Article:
I would have to get another boost when the weather cleared but right now I was just happy to be anywhere.

I would have breakfast at the terminal right after I called the Chief Pilot to request a new battery and relate my mornings adventures. The Chief Pilot promised another battery on the next ferry and mentioned the fact that it may have been better to have landed on one of the ferry’s trailers and have them drive me on and off the ferry.

Yes, I agreed that would have been a much safer solution. “Why had nobody told me of that less exciting option?” I asked.

“It was about $165.00 more to use the trailers.” he said.

I hung up the phone. It would be easier to claim that we were cut off than to remain on the line and make a job terminating remark. Time for a coffee if my hands would stop shaking.

About Heligypsy

Has it really been forty-seven years flying helicopters all over the world? I guess it's time to share some stories, I hope you enjoy my adventures.
This entry was posted in Contract helicopter pilot, Flying Stories, Helicopter Pilot and tagged . Bookmark the permalink.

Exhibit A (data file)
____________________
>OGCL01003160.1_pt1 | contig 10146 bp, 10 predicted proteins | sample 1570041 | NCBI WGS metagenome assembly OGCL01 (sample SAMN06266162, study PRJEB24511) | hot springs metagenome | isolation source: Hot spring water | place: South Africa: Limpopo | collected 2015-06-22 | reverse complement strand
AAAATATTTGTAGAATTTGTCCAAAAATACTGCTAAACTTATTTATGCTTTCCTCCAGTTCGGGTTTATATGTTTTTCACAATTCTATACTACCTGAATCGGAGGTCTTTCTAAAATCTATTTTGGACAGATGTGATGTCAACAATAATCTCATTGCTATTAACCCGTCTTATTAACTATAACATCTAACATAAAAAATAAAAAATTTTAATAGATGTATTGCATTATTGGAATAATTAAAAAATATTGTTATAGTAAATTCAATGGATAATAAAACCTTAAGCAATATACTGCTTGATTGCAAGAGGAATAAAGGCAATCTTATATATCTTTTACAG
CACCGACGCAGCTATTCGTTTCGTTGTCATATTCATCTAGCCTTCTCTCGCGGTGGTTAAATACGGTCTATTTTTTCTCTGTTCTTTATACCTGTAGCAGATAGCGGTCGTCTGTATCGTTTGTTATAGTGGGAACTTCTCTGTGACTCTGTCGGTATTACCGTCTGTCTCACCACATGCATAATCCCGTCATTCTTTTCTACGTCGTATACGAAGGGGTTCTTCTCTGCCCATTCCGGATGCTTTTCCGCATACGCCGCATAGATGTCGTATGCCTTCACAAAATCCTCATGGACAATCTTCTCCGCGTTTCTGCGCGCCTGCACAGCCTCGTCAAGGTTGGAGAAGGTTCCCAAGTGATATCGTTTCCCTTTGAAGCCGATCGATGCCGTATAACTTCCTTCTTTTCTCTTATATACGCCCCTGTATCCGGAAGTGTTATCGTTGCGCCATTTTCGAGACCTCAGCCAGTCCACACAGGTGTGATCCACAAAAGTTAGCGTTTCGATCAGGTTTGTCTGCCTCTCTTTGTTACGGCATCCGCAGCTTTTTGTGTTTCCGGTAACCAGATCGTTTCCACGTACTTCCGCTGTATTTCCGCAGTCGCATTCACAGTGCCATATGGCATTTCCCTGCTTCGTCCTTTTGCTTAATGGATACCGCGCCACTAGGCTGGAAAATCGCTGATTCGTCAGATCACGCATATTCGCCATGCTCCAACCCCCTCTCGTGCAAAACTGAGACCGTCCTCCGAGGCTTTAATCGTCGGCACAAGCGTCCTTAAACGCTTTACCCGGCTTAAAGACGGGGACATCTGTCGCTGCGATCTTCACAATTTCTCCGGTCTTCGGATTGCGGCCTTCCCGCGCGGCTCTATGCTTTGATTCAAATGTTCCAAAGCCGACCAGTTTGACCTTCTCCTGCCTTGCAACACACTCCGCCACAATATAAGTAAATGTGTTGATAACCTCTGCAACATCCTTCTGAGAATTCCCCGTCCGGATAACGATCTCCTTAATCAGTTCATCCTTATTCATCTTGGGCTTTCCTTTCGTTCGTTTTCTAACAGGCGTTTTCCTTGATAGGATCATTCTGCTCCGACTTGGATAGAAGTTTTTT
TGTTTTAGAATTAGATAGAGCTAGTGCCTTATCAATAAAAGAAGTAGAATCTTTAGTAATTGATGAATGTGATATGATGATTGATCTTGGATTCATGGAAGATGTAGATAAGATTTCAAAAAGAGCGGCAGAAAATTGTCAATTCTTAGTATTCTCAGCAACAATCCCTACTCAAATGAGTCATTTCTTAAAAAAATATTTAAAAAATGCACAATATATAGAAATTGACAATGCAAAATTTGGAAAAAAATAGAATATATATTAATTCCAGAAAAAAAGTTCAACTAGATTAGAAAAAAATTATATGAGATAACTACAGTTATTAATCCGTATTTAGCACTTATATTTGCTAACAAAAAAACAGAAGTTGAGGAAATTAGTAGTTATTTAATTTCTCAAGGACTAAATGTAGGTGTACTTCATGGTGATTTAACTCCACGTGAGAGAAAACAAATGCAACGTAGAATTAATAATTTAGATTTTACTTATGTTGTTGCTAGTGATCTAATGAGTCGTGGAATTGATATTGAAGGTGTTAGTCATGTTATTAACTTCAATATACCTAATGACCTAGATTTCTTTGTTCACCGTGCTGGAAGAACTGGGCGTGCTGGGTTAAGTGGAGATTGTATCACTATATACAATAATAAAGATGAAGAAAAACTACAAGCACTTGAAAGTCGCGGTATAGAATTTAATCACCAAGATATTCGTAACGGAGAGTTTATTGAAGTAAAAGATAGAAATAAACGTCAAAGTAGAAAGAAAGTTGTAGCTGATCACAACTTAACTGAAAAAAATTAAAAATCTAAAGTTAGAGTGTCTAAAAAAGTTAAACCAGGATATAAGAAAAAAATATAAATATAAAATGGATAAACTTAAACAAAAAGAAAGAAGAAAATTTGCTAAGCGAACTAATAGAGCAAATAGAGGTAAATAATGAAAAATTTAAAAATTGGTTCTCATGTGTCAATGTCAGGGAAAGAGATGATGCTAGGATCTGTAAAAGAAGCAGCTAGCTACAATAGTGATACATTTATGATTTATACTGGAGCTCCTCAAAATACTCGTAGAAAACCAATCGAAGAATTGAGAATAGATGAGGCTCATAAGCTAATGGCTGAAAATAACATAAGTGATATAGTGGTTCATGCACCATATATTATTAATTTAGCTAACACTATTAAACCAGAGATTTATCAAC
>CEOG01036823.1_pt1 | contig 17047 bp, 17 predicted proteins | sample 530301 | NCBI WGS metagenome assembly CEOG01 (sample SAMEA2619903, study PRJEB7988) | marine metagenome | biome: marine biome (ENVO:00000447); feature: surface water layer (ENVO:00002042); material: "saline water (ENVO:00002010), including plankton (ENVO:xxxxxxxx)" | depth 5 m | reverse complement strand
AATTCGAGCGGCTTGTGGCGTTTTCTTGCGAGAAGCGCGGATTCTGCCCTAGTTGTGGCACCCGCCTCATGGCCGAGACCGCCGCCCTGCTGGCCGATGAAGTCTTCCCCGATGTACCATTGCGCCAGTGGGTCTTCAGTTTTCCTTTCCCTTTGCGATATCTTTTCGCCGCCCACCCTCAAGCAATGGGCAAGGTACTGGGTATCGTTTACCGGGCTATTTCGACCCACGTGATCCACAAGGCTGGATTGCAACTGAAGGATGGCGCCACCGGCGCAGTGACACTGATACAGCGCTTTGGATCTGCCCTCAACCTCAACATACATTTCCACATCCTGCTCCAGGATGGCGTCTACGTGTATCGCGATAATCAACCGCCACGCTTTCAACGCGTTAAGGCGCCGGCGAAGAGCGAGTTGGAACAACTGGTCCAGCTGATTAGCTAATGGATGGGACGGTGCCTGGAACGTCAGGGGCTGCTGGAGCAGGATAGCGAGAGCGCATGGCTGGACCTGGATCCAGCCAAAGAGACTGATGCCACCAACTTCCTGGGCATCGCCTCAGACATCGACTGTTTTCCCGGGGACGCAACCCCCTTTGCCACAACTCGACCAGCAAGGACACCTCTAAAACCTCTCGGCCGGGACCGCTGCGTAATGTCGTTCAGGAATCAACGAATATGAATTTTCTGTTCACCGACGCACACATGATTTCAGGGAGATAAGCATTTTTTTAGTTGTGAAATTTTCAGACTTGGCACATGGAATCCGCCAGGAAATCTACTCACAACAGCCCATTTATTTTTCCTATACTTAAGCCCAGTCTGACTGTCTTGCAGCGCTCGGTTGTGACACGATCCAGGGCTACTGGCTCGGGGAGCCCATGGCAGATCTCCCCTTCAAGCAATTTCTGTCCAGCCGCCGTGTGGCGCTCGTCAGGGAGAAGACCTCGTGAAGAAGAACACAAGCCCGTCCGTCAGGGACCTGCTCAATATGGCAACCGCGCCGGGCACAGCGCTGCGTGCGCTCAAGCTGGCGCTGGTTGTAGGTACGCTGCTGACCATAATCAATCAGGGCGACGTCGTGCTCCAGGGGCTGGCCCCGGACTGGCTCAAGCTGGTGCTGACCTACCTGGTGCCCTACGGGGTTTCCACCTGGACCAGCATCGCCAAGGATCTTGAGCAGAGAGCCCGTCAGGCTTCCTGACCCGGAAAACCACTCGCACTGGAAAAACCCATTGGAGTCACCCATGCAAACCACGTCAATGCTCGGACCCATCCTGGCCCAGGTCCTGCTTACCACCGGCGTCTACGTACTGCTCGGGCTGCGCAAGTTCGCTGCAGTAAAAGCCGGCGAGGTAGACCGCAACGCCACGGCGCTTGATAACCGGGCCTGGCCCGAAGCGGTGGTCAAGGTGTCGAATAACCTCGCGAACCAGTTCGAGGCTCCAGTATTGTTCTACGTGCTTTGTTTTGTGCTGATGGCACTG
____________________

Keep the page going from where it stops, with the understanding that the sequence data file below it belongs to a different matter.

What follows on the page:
2 Responses to Landing on boats

  1. Brian says:

    What an awesome story! I’ve been reading through these blogs for a few days now, and this one definately peaked my interest. I could see everything as vividly as you explained it. How old were you in this story? How many hours did you have?

  2. Hi Brian, I think that was back about 1987 and I probably had about 4500 hours then. I was a youngster of 34 although flights like that one can age you in a hurry if you manage to get any older at all.
    I believe that was the last time I landed the helicopter on the ferry.After that we used to land on the trailers the ferry supplied and get wheeled in and out. I would be surprised if landing on the ferry or the trailers in the parking lot is allowed in these more cautious times.